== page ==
Sunday, February 23, 2014

THB Enjoys Life in E-ville

One of these days,
I’m gonna sit down
And write a long letter
To all the good friends I’ve known
One of these days,
One of these days,
One of these days,
And it won’t be long, it won’t be long

(well, unfortunately, since it’s THB, it probably will be a very long letter)

More Department of Clarification clarifications:

1.    Here’s the big one: THB got the stuff the doc told us wrong, twice! Wasn’t angioplasty vs angiogram. Blood work logic was different. Bring someone with you to the big meetings!
2.    It was a Physician’s Assistant that came in on the morning after the operation to go over with us what happened (the report of the operation was already on-line and she referred to it on a screen in the room) and next steps. THB is finding out that this is a new growing position, with almost-docs taking on this role (need a lot of training to do it well since there are lots of medical questions to be answered). Actually very helpful! Not the same thing as the computer jocks (i.e., “stenographer”) that some docs are bringing into the examination room with them now.
3.    It is Brilinta, not Brilantia (nor Brilliant, nor Lifeofbrian)
Even after showering, THB can see he is foot-marked
First off, THB would like to reiterate the following:
1.    The revelation stands (for those of you of a certain age): if you start to feel unusual pain and it persists, call 911.
2.    If you don’t call 911 and someone close to you suggests that you should call, make the call.
3.    If you’re having chest pains, don’t be surprised to be treated for heartburn/indigestion since that is by far the most likely cause. Ask if you should have a stress echo test. Then, if you don’t hear a “yes,” demand a stress echo test.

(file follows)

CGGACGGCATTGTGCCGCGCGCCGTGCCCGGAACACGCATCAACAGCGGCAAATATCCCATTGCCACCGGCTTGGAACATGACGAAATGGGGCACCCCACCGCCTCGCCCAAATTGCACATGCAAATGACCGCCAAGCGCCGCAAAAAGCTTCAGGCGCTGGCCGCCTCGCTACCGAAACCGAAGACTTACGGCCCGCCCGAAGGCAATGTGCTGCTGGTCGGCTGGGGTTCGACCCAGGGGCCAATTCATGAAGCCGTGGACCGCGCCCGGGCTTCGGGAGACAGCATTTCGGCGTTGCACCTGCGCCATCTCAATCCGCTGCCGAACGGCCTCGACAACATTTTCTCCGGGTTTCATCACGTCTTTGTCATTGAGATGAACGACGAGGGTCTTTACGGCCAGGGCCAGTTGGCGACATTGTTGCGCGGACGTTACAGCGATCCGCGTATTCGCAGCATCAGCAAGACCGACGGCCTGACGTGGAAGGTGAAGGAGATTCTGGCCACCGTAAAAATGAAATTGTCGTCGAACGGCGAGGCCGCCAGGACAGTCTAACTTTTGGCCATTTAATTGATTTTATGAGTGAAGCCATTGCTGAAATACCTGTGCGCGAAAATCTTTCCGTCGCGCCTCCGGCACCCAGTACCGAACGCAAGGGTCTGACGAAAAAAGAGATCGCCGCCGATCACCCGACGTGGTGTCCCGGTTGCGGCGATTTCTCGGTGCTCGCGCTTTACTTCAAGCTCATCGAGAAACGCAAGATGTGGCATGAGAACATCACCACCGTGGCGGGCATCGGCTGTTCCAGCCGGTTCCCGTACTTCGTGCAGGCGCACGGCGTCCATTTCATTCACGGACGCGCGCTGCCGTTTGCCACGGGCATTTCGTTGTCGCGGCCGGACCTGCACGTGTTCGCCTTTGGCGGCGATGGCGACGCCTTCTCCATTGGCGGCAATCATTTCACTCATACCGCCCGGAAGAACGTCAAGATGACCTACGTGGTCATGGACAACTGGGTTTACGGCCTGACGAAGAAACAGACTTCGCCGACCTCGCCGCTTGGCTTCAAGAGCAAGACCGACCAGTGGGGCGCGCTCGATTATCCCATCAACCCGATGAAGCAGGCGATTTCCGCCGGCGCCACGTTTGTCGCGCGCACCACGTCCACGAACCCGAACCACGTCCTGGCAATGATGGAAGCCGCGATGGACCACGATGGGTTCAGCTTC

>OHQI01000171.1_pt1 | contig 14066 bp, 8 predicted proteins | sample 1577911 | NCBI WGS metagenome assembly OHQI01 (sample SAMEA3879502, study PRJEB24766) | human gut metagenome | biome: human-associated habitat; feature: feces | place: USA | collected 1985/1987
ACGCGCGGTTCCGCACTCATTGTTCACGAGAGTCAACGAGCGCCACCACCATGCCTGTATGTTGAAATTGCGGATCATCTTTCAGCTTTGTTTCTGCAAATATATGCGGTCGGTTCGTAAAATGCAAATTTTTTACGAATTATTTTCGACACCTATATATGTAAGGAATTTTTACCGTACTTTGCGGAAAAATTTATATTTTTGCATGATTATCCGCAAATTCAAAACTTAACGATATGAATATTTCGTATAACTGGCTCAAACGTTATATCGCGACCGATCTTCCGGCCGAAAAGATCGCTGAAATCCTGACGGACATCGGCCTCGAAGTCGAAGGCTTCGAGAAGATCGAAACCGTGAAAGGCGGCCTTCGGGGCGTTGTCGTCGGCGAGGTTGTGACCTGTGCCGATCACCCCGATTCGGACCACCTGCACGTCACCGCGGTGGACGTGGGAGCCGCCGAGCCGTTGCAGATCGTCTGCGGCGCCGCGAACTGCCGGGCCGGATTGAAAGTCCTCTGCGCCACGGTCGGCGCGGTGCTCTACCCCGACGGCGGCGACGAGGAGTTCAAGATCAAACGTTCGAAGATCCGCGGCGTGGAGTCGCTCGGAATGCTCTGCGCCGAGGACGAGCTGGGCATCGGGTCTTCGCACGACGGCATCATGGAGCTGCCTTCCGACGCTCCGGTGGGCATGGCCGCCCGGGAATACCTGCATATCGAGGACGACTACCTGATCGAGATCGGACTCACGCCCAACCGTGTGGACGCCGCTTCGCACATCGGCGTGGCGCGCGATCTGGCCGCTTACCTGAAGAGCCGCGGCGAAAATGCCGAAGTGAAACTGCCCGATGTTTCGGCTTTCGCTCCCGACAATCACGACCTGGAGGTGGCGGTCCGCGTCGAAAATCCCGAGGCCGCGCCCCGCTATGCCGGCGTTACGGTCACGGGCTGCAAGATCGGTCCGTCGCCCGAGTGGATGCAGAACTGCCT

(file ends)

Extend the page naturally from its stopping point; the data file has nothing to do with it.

4.    Have someone with you when you’re hearing distressing personal news. THB got the main points of discussion with the doc (even the day after the surgery, when THB was supposedly feeling cured) wrong. DB caught it right away when reading the second posting (see comments above as a proof statement).
5.    More to the point of Travels of THB, the blog is fiction and much of what THB writes about is impressionistic, there ain’t what you might generously call “fact checking” going on, neither while the events are taking place nor afterwards.
As predicted, THB is exhibiting his bruises
Now some quotes from the report:
-        Description of Procedure: …bivalirudin was initiated and a 6-French R4 guide was advanced to the right coronary ostium through which a 0.014 inch BMW wire was advanced to the right coronary artery. Over this, a 2.5 x 15-mm balloon was advanced to the area of stenosis and inflated 8 atmospheres for 30 seconds and withdrawn and then a 2.75 x 15 mm Xience stent was deployed at 14 atmospheres…Angiograms revealed an excellent result…
-        Coronary angiography: There is a right dominant system. The left main is free of disease and branches into an LAD and circumflex. The LAD has no significant disease….there is a 90% plus stenosis with intraluminal filling defects
-        Ventriculography: In the RAQ projection, there is inferobasal hypokinesis. The ejection fraction calculates at 57%
-        Intervention: Prior to intervention, there is a 90% stenosis. Following intervention, there is no residual stenosis.

So, now THB can say he owns a BMW that he drives around all the time, and he is keeping his appreciation for all things French close to his heart (sorry, very bad pun). THB also totally rejects being right dominant. C’mon! Really? As for the RAQ projection, THB is going to dig out his old Bill James abstracts and see what the master-sabremetrician has to say about it. Something tells THB that if it was that important, he would’ve at least read about it in Money Ball.